Corpuscles of Light - QED Simplified
Back in the 1600s while Newton was experimenting with white light he first discovered that it can be separated into different colors, he used a prism to do that and realized that the white light was just a composition of lights from all colors, it was later understood that light was a spectrum of wavelengths, compromised of not only the portion that we can see but it ranges from 1000s millimeters to a picometre (1×10^-12 of a meter) in wavelength.
Newton thought light gets emitted from a source in large numbers of tiny particles which was called then "corpuscles". And his findings were partially correct, we call the particles of light now "photons" which comes from the greek word (phōs) for light.
We can know Newton was correct and they are indeed particles because we can measure them with a very sensitive device called the "photomultiplier". It's a device that can convert the incident photon into an electric signal.
And we can even detect a single photon with it in a simple way.
A photon hits the first plate, knocking off a single electron which gets attracted to the second plate, hitting it and knocking off few electrons, and those in turn fly off to the third plate, each knocking off few electrons ending up with more electrons being knocked off at each step and so on, the number of the electrons knocked off multiplies exponentially until we have a very large number of electrons at the final plate, enough to produce an electrical charge that can then be amplified even further with an amplifier, ending up with a "click" registered each time a single photon hits that first plate.
We get "clicks" when we shine a beam of light on it, getting many clicks when the beam is bright but fewer clicks as the beam gets dimmer, until it's very dim and we get a click every once in a while.
Placing two photomultipliers next to each other, one of them only goes off at a time per instance photon, never both at the same time which is what can be expected to happen if the photon was a wave (a wave would cause both to go off).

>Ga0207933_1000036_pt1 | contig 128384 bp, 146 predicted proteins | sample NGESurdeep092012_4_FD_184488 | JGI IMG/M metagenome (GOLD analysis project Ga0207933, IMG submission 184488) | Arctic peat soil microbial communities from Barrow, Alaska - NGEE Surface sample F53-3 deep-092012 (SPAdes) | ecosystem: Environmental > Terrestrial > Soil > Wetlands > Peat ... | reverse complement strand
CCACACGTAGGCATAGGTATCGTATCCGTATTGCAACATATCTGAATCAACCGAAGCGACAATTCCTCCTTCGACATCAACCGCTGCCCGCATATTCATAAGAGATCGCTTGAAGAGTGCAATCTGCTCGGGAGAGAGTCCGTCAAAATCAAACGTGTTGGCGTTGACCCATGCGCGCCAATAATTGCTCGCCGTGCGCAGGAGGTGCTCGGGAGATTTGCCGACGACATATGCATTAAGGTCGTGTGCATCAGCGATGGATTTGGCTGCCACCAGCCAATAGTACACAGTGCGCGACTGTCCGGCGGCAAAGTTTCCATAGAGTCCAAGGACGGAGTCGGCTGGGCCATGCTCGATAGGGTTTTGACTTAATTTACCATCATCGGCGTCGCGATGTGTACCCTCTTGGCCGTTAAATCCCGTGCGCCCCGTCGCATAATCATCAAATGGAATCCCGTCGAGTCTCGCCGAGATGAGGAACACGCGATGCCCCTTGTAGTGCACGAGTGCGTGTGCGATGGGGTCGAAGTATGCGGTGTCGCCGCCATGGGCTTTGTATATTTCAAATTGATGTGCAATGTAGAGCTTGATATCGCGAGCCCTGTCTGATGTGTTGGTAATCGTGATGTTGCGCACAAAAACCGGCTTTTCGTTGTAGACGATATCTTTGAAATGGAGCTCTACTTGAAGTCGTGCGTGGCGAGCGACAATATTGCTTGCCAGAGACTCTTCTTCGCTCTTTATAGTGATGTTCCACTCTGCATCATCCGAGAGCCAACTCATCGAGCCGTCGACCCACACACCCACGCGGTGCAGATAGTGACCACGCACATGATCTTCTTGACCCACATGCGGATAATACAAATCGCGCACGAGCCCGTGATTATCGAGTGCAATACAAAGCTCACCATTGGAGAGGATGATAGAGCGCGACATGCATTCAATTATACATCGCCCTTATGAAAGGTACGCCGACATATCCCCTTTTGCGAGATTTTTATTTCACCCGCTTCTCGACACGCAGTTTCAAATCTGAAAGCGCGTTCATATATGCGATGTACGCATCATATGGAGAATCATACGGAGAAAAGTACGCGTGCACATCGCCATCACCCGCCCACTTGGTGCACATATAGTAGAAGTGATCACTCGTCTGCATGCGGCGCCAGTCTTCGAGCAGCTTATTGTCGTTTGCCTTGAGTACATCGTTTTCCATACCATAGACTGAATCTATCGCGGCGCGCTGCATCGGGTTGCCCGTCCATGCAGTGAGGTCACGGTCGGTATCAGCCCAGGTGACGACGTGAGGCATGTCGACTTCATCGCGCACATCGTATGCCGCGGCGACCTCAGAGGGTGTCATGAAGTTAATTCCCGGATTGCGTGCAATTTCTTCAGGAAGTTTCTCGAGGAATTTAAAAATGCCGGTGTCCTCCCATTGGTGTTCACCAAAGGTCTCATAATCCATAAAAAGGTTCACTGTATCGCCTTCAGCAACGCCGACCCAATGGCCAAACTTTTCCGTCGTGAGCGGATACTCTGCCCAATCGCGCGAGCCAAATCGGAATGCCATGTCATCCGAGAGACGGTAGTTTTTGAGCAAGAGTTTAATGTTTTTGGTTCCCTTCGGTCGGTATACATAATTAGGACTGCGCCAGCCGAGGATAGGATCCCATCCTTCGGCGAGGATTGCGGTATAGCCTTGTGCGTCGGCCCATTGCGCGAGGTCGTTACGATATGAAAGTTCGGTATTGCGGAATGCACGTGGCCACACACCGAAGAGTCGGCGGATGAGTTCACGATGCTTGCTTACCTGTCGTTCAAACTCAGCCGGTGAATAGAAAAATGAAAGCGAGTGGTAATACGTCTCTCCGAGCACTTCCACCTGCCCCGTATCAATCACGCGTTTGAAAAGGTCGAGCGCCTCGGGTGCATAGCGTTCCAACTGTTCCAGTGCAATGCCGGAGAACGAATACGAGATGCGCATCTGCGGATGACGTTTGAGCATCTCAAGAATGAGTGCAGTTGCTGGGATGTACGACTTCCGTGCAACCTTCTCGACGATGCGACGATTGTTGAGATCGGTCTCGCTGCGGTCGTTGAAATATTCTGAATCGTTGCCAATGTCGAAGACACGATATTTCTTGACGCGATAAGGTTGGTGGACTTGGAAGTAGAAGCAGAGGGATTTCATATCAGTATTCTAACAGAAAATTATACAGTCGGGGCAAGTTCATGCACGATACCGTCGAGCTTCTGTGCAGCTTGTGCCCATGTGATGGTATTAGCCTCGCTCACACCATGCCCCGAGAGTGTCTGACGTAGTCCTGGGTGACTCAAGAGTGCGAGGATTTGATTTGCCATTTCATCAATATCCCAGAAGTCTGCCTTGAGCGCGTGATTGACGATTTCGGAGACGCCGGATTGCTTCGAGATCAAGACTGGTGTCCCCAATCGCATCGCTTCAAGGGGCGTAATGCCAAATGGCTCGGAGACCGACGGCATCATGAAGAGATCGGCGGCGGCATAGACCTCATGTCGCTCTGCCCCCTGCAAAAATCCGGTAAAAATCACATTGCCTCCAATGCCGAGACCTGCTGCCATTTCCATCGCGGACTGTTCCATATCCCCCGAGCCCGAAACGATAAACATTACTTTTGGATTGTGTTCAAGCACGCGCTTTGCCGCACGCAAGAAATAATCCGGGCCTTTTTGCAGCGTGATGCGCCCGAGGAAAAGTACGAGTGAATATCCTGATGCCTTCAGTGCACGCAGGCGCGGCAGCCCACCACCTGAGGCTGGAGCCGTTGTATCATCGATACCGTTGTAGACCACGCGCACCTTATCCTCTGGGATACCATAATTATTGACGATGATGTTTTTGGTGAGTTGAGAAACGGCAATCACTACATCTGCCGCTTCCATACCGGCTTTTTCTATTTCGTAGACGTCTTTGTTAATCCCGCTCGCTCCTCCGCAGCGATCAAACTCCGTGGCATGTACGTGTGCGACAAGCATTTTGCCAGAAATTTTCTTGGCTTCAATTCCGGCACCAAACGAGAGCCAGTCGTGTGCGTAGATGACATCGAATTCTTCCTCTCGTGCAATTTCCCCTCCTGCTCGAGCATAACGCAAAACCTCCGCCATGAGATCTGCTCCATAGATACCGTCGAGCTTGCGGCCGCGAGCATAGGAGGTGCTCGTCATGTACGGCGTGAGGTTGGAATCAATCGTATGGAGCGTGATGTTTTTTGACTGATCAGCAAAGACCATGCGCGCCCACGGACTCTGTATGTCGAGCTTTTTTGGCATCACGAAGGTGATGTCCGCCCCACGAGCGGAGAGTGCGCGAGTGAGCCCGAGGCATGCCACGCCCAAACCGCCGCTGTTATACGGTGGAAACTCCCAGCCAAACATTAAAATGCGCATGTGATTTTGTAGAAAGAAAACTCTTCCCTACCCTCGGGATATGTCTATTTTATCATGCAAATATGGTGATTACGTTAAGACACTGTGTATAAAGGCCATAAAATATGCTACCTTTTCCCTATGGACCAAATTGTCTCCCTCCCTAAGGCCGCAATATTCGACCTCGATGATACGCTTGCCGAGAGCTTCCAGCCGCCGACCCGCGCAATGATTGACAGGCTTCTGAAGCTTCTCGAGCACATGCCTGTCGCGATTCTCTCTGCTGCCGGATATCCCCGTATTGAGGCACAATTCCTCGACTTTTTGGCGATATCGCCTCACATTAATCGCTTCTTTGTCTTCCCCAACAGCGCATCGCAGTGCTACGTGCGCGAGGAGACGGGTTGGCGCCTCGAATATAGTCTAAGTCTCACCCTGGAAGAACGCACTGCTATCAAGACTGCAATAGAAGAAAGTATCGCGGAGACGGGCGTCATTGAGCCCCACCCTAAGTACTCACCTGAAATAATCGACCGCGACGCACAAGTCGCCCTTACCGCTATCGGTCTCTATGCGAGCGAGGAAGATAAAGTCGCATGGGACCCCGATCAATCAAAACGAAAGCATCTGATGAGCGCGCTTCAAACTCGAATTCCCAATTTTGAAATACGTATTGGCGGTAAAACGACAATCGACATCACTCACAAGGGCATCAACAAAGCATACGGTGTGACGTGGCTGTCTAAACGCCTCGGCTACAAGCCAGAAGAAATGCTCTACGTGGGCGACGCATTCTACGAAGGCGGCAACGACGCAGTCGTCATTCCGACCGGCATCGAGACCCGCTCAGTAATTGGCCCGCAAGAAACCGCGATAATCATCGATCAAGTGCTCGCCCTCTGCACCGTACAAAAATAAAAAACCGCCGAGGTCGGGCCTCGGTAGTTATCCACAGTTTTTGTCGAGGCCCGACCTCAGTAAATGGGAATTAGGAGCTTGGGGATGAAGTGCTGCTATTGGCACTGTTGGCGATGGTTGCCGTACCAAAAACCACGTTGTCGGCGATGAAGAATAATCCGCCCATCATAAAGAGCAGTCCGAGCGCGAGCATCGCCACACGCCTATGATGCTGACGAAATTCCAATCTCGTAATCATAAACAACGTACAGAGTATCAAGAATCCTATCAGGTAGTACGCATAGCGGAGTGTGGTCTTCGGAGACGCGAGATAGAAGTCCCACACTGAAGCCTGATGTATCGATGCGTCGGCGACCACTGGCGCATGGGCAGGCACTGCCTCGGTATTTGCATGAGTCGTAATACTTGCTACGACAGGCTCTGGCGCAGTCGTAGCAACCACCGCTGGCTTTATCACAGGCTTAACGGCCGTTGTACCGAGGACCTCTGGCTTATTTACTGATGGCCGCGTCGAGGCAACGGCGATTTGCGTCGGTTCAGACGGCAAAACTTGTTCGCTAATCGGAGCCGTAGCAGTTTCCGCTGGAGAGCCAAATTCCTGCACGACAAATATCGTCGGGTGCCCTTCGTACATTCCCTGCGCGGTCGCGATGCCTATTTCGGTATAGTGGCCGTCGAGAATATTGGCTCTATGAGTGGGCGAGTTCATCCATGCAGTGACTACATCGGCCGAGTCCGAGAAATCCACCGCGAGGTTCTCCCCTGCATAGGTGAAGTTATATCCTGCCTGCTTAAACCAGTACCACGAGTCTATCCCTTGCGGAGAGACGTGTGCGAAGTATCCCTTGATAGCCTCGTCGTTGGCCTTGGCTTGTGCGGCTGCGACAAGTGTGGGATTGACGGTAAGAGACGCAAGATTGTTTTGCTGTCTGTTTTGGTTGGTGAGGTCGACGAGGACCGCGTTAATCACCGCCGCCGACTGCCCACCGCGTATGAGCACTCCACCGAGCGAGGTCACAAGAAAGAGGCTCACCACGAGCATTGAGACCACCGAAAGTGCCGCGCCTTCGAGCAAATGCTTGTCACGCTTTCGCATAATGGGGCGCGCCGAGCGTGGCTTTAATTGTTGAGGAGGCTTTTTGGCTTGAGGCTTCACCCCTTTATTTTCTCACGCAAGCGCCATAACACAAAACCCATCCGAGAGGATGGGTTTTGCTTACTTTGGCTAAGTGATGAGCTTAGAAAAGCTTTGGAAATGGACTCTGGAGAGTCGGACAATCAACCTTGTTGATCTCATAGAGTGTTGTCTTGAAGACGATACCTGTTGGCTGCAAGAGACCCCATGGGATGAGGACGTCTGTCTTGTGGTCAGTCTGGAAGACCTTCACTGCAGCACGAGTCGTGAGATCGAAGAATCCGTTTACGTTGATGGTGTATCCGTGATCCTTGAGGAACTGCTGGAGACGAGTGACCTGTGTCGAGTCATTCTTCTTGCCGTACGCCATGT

Those clicks and effectively those particles of light come in the form of raindrops. They are particles in every way and we can even count them. Bright light, more "clicks" per second, dim light less "clicks" per second. Each of those particles is the same and most importantly there's no "half" particle.
(Note: whenever I mention light in the examples, I'm talking about monochromatic light, that is, light of a single wavelength)
Partial Reflection Weirdness:
If you look through glass or water you can see through it but you can also see some reflection. Apart from the fact that reflections can be beautiful, we can also notice about that some of the light seems to go through the glass, but some of it goes back.
If a beam of light heading straight down towards glass for example, only about 4% of the light reflects.
What's intriguing and amazing about this is that say we send a 100 photon on the surface of glass, we place a photomultiplier above the glass (A) and another inside of it (B) to count how many gets reflected out of those and how many make it through, we find that on average 4 photons get reflected and 96 make it through.
The puzzling thing about this is, if they are particles what determines WHICH photons get reflected ?
The phenomena seem to be probabilistic, nothing determines it. Pure chance! Each particle has the same chance of that 4% (in our glass example) getting reflected.
Just like the odds if you have a die and you want to roll a 1, it won't happen so often but you will roll a 1 from time to time it's a 1/6 chance!
Roll it 600 times and you should get close to around a hundred 1s.
To make things even more mind boggling, if we move the second photomultiplier below the glass instead of inside it, effectively having now 2 surfaces to that glass. Photons can now get reflected either by the front surface or the back surface of that sheet of glass.